Revered acoustician and sound designer, who famously worked with John Lennon on his legendary Imagine album, has been awarded an Honorary Doctorate of Letters from the University of West London.
The award recognises Veale’s vast contribution to the audio industry and his commitment to educating the next generation of acousticians and sound engineers. Throughout his career he has designed some of the UK’s most acclaimed studios, as well as pioneering the first professional home studio in Europe, introducing the Moog and ARP synthesisers to Europe, designing the “compression” ceiling to improve control room bass response and creating the first presenter driven commercial radio station.
In more recent times he has been working in education, building state-of-the-art facilities for the University of West London where, along with his team from Stevenage-based Veale Associates, he has created professional recording, post production studios, professional radio studios, an ensemble area within Pillars restaurant, the acoustic and finishes for Weston Hall (loved by the English Chamber Orchestra), together with several other projects.
Veale’s citation was presented by Dr Andrew Bourbon of the London School of Music who said: “We teach our students to cherish the music and look after the music so we can all enjoy fantastic music and Eddie is one of the great pioneers who have allowed us to do this. Nowadays, when we want something new we just buy it, but when Eddie started his career if you wanted something new you had to invent it. It is this inspiration that plays such an enormous part in the lives of our students. Eddie is such an inspiration and inspires us to keep pushing forward and sharing great music.”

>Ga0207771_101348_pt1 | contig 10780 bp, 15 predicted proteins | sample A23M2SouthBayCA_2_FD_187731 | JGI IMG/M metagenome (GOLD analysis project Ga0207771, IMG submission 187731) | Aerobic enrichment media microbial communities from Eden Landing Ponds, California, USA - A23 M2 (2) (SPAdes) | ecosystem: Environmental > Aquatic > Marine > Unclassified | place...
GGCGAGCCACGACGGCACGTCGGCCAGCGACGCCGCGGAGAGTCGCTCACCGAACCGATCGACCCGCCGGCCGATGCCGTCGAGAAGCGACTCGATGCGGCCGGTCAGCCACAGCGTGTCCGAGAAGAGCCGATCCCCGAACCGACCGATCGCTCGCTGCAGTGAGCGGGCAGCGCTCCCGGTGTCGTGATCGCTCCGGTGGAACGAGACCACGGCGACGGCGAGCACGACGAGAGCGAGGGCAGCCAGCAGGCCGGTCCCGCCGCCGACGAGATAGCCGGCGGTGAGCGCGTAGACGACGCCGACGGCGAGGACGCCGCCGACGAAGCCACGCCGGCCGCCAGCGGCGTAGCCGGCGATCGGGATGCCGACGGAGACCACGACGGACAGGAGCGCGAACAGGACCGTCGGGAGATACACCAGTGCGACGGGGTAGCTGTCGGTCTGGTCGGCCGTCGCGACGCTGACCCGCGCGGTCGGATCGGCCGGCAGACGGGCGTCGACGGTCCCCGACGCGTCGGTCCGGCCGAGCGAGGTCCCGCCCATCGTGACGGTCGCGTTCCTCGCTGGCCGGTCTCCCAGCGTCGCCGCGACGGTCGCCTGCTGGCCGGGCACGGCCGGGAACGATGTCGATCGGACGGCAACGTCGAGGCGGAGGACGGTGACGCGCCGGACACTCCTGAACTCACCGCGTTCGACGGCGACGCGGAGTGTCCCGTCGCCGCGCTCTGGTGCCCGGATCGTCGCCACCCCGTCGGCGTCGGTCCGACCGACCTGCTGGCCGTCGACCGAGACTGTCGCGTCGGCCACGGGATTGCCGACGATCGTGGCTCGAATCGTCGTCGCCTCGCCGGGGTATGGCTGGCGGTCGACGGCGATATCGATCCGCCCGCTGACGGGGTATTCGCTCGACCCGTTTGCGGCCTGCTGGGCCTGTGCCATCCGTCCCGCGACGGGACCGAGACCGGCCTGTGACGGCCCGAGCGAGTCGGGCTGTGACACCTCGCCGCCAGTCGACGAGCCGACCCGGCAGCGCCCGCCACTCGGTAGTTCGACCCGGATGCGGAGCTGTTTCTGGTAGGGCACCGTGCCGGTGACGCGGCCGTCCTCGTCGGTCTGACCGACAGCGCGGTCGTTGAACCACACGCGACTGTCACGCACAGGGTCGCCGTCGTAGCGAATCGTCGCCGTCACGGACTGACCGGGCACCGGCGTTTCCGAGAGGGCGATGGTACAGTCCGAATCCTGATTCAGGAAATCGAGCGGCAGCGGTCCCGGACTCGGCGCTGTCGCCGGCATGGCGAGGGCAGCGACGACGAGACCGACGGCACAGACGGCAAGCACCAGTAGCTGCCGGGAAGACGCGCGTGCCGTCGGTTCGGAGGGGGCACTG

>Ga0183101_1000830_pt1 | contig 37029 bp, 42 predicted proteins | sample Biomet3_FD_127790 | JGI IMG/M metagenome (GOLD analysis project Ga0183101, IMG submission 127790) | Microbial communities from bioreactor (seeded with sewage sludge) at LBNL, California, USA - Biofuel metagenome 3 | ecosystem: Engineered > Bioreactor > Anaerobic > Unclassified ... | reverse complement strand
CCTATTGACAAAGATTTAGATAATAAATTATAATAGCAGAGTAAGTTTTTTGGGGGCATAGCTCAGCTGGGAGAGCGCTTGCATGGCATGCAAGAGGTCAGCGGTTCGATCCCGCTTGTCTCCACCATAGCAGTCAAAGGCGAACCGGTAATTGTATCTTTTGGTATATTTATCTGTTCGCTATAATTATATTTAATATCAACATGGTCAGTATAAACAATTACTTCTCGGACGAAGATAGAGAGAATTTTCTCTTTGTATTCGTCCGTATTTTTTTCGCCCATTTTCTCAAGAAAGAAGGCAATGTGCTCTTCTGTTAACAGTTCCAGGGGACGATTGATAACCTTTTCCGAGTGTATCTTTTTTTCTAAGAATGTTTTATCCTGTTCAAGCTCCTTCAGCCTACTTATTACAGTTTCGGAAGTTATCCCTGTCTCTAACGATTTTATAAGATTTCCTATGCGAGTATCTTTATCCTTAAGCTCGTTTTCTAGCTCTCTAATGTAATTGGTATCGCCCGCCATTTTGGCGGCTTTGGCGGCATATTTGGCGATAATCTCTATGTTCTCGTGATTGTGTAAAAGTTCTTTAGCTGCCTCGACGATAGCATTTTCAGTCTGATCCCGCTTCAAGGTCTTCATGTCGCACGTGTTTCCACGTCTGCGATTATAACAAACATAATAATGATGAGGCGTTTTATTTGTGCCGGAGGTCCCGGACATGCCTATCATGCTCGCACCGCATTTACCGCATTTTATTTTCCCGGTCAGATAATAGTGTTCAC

Veale added: “I am honoured to receive such recognition for my services to the audio industry. It’s been one heck of a ride! I am pleased that we have helped the university to rise up the rankings with our recent work and I would like to congratulate all the students here on their hard work and achievements and now urge them to go and do what they are passionate about, and above all to enjoy it“.
Veale’s career began back in 1960 working on noise control in passenger aircraft, before later designing and building the UK’s first professional home recording studio at Tittenhurst Park where Lennon recorded the Imagine album. He has also worked on private studios for the likes of George Harrison, Gus Dudgeon, Eric Clapton, Mike Oldfield and many iconic figures.